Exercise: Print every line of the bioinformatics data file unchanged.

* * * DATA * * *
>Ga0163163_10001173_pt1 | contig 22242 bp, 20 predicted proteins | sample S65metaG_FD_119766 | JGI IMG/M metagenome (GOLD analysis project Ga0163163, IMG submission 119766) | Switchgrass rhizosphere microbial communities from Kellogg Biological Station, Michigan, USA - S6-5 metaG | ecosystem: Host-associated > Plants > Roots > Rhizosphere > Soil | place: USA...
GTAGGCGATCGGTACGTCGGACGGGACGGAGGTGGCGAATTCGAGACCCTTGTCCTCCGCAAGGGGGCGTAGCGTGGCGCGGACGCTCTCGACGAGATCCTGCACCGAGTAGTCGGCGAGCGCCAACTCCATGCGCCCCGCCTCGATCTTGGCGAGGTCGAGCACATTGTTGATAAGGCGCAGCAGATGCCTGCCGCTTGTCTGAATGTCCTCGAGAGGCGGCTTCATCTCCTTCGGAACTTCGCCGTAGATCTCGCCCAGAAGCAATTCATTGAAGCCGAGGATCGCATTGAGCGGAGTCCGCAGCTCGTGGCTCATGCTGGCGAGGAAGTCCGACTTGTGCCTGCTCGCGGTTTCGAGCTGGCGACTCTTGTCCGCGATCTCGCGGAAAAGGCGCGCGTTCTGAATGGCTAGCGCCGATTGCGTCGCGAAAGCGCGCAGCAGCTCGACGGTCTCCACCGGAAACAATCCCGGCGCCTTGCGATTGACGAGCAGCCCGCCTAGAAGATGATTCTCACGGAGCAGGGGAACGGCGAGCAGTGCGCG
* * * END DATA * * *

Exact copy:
>Ga0163163_10001173_pt1 | contig 22242 bp, 20 predicted proteins | sample S65metaG_FD_119766 | JGI IMG/M metagenome (GOLD analysis project Ga0163163, IMG submission 119766) | Switchgrass rhizosphere microbial communities from Kellogg Biological Station, Michigan, USA - S6-5 metaG | ecosystem: Host-associated > Plants > Roots > Rhizosphere > Soil | place: USA...
GTAGGCGATCGGTACGTCGGACGGGACGGAGGTGGCGAATTCGAGACCCTTGTCCTCCGCAAGGGGGCGTAGCGTGGCGCGGACGCTCTCGACGAGATCCTGCACCGAGTAGTCGGCGAGCGCCAACTCCATGCGCCCCGCCTCGATCTTGGCGAGGTCGAGCACATTGTTGATAAGGCGCAGCAGATGCCTGCCGCTTGTCTGAATGTCCTCGAGAGGCGGCTTCATCTCCTTCGGAACTTCGCCGTAGATCTCGCCCAGAAGCAATTCATTGAAGCCGAGGATCGCATTGAGCGGAGTCCGCAGCTCGTGGCTCATGCTGGCGAGGAAGTCCGACTTGTGCCTGCTCGCGGTTTCGAGCTGGCGACTCTTGTCCGCGATCTCGCGGAAAAGGCGCGCGTTCTGAATGGCTAGCGCCGATTGCGTCGCGAAAGCGCGCAGCAGCTCGACGGTCTCCACCGGAAACAATCCCGGCGCCTTGCGATTGACGAGCAGCCCGCCTAGAAGATGATTCTCACGGAGCAGGGGAACGGCGAGCAGTGCGCG